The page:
Solidarity is a good keyword: Given the Corona crisis, should pensioners be expected to help restructure the 2nd pillar, or are already acquired pension entitlements off-limits?

Humbel: Pensions are acquired rights; it's a matter of good faith. If we start cutting pension entitlements, we’re violating these principles. I’d like to convince pensioners to vote with the young for a bill that’s geared to the long term. Today, according to the pension forum, CHF 7.2 billion are redistributed annually. Pensioners receive money they haven’t paid in themselves, but instead comes from the younger generation in employment. Pensioners have to be made aware of this fact and convinced that we need a solution that won’t put their grandchildren at a disadvantage either. 

Stöckli: It’s prudent and correct to limit the pensioners' restructuring contribution to the increase in value-added tax. So they’d be making their necessary contribution within the framework of this tax. You can’t tamper with vested rights. 


The Corona crisis will certainly have an impact on retirement provisioning. Can you already foresee any consequences?

Not yet in concrete terms, but the pandemic is likely to have a significant, sustained impact. Tax revenues from social security contributions for example will shrink and we’ll see higher social benefit payouts. In a tight situation such as this, we’ll have to be particularly careful when it comes to pensions. 

Because we don't know how the situation will develop, we’d do well to fashion an equitable reform of our BVG pension fund law that will continue to provide people with a compensatory income. The pandemic shows we need a strong state with sensible policy solutions to serious problems. We’ll have more welfare recipients and unemployed people, but there’ll be a time lag before this affects our pension system. What we can see already is how the pandemic has greatly accelerated the digitalisation of the world of work. This is also going to affect the pension calculation bases in the medium term.


In numerous echo conversations, interviewees from the business world urged the politicians to finally take action to remedy the challenges we’re facing. What do you expect from the pension funds in return?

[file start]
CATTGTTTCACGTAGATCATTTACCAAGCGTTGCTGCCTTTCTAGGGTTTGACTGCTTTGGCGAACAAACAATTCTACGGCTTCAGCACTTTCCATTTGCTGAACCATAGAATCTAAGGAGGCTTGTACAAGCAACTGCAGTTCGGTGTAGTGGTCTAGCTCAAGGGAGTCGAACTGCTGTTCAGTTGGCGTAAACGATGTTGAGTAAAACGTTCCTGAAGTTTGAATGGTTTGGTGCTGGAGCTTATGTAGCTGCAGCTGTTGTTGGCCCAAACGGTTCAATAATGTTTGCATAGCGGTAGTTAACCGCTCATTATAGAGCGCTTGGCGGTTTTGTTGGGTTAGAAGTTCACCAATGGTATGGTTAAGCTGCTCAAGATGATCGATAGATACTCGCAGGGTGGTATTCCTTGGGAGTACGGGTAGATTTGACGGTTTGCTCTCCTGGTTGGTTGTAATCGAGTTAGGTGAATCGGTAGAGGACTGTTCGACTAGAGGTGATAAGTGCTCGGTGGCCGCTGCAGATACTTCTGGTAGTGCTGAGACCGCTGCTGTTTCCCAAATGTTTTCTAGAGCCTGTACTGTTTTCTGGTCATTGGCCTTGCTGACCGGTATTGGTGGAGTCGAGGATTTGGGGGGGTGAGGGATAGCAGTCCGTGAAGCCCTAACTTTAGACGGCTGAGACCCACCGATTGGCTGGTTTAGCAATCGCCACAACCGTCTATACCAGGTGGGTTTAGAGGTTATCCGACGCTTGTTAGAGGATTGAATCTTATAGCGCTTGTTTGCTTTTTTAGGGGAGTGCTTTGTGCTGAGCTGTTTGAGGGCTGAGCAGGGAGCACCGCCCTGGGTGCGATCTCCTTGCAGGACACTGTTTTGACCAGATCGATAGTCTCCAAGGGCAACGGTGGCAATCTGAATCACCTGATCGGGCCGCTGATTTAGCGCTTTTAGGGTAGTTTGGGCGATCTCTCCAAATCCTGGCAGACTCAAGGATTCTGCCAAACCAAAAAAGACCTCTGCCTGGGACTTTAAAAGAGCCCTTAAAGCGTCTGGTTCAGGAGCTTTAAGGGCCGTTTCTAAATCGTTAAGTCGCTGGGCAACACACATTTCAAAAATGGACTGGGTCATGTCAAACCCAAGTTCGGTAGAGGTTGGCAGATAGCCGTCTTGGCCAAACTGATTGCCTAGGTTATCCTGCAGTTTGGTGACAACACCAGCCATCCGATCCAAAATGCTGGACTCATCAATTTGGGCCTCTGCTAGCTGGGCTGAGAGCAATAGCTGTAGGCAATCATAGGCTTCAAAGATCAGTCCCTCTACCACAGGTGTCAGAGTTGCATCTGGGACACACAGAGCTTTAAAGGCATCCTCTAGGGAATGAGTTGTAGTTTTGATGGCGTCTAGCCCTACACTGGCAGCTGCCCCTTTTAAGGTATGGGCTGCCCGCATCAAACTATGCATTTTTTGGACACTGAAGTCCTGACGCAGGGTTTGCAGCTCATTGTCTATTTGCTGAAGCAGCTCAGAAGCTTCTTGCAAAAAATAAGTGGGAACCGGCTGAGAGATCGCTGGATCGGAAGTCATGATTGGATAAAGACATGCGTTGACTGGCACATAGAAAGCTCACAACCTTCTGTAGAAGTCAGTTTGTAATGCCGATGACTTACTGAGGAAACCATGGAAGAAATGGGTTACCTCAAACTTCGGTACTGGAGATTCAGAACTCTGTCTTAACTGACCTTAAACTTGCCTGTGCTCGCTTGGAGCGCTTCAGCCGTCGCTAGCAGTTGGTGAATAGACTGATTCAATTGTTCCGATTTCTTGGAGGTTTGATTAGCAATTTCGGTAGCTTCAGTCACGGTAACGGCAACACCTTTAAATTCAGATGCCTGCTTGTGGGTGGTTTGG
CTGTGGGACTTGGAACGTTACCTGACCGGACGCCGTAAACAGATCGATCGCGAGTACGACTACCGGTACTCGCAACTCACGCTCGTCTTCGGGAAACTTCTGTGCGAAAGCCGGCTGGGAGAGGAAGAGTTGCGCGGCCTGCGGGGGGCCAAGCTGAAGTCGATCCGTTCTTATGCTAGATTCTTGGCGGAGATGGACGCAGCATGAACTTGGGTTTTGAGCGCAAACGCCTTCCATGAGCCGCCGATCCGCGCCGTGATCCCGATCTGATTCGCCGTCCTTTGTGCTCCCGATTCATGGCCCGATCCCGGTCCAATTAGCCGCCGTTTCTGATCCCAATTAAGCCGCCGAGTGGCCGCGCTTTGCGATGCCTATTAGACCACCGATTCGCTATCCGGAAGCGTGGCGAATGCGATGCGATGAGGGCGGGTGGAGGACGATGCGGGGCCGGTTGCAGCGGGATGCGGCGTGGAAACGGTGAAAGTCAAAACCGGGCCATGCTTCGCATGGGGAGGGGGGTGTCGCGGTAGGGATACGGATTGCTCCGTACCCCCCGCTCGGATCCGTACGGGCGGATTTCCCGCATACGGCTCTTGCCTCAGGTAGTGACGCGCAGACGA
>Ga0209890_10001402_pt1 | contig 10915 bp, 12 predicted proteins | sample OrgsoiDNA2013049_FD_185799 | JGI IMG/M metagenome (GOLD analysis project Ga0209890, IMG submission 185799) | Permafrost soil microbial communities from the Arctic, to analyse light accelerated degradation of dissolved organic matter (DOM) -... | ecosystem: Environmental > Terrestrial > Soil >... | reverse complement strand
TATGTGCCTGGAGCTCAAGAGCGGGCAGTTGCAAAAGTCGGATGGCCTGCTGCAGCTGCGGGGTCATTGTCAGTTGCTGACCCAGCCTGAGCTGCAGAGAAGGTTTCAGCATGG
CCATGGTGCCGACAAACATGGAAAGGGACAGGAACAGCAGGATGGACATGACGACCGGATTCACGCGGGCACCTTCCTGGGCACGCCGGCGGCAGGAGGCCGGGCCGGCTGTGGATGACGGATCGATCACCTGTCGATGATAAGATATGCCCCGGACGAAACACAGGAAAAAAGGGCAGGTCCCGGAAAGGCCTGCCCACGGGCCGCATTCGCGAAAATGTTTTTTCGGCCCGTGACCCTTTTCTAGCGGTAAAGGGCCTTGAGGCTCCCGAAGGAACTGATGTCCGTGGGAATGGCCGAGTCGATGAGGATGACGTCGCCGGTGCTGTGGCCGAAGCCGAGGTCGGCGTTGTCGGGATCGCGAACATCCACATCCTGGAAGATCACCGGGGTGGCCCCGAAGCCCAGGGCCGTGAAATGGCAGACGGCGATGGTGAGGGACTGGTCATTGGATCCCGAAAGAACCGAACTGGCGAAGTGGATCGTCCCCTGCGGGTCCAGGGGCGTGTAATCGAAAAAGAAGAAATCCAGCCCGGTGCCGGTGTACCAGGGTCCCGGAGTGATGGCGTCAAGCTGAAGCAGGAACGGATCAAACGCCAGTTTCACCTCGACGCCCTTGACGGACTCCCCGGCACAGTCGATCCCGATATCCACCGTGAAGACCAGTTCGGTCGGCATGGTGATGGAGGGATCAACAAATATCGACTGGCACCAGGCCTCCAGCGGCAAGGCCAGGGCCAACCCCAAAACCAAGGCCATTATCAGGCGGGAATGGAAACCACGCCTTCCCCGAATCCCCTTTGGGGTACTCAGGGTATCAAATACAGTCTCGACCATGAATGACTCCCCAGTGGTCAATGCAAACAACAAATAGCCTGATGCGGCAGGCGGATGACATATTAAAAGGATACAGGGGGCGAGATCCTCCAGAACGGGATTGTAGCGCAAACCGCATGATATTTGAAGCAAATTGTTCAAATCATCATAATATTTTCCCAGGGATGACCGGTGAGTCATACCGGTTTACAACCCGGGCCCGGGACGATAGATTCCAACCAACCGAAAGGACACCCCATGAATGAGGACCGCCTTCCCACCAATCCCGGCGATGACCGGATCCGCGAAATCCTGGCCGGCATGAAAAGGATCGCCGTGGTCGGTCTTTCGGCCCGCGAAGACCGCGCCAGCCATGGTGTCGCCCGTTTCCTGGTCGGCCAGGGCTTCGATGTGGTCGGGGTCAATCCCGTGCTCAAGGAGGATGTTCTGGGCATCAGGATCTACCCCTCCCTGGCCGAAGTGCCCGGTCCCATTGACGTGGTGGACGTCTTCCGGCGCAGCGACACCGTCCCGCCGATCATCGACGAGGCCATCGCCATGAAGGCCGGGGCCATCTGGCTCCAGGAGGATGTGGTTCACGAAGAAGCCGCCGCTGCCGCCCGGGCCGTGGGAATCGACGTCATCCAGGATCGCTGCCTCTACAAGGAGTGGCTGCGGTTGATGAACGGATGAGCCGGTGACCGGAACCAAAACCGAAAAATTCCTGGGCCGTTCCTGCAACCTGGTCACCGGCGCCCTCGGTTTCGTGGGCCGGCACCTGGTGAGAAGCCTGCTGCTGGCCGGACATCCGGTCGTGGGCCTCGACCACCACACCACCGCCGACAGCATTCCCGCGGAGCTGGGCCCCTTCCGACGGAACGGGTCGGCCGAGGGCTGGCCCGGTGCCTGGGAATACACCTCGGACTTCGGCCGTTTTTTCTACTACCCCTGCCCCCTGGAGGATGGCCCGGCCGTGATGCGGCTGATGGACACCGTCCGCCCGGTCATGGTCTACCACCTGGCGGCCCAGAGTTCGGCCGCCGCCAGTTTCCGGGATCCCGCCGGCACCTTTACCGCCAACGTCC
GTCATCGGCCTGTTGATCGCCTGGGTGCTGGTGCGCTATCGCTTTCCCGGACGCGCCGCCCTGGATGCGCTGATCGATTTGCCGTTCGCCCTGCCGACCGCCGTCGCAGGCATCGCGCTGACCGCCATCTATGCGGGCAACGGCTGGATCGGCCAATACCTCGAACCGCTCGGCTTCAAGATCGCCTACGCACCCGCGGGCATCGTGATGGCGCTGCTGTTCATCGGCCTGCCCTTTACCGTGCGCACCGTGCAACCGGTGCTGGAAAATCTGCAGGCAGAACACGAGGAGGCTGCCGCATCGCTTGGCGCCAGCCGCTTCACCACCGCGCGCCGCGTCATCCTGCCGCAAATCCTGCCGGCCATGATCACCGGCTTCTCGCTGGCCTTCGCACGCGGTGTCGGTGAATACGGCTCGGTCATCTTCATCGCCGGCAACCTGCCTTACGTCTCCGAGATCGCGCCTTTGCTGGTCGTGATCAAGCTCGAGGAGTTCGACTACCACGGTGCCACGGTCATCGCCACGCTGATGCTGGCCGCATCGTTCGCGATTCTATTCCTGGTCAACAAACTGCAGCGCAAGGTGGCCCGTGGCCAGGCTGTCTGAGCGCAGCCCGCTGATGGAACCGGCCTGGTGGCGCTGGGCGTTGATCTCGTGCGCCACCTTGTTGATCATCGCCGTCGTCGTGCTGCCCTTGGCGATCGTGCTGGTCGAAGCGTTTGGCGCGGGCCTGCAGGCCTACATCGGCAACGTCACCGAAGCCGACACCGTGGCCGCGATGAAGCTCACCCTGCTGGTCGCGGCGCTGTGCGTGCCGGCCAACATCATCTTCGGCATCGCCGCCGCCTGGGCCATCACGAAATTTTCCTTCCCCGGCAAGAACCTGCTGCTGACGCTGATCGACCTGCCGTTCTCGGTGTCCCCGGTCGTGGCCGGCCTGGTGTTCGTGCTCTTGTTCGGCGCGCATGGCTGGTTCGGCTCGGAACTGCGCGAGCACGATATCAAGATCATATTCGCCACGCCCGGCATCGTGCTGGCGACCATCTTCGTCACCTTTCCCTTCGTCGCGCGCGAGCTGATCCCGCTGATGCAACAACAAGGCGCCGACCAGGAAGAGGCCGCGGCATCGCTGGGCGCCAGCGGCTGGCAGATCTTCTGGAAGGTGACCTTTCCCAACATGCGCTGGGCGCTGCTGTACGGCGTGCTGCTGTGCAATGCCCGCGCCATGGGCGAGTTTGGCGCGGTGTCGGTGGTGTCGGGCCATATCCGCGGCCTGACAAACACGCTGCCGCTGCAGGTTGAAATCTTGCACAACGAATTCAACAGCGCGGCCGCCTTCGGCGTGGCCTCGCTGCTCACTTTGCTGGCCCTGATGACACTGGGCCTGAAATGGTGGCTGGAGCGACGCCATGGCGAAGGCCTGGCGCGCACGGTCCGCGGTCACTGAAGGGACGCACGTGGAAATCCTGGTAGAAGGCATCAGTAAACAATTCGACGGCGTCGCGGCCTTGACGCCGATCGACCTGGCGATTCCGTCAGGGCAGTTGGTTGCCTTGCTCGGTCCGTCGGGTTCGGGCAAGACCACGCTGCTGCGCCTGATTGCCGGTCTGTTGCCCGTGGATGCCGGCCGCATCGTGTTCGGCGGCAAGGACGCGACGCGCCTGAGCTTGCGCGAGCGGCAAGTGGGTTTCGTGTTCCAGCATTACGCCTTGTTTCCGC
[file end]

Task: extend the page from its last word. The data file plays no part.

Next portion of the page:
Stöckli: They should start to increasingly look beyond their own backyard and help introduce solidarity principles into the second pillar as well. They should also realise that what they expect of politicians, namely the reduction of the conversion rate, can’t be had for free. The conversion rate is a political pledge, just like the retirement age of 64 for women. Such a pledge is not going to be honoured without the promise of something in return. 

We agree on that. The pension funds need to grasp the socio-political significance of the situation and be prepared to support sensible solutions. This wasn’t the case in the 2017 referendum campaign. In addition, I would call for the mandatory part of the 2nd pillar to be drawn as a pension in the event of retirement and not as a lump sum. Today, many pension funds talk their customers into taking a lump sum at retirement age, thus shirking their responsibility towards society as a whole.  

*STAF - Federal Law on Tax Reform and AHV Financing, which was approved by the electorate in May 2019 and came into force on January 1, 2020.


picture showing Ruth Humbel
Personal Profile
Hans Stöckli
Member of the Council of States, Social Democratic Party Bern

A member of the SP and a lawyer, Hans Stöckli has represented the canton of Bern in the Council of States since 2011, of which he was president in 2020. He is a member of the Commission for Social Security. He was mayor of Biel from 1990 to 2010. A resident of Biel, Stöckli was born in 1957, is married and father of three adult children.
Personal Profile
Ruth Humbel
National Councillor, Die Mitte Party, Aargau

A Die Mitte member, Ruth Humbel has been on the National Council for the canton of Aargau since 2003. She currently chairs the Commission for Social Security and Health. A lawyer, Ruth Humbel lives in Birmenstorf and was a member of the Grand Council of the Canton of Aargau for the CVP from 1981 to 2003. Humbel, born in 1957, is married and the mother of two adult children.

echo interview with Hans Stöckli and Ruth Humbel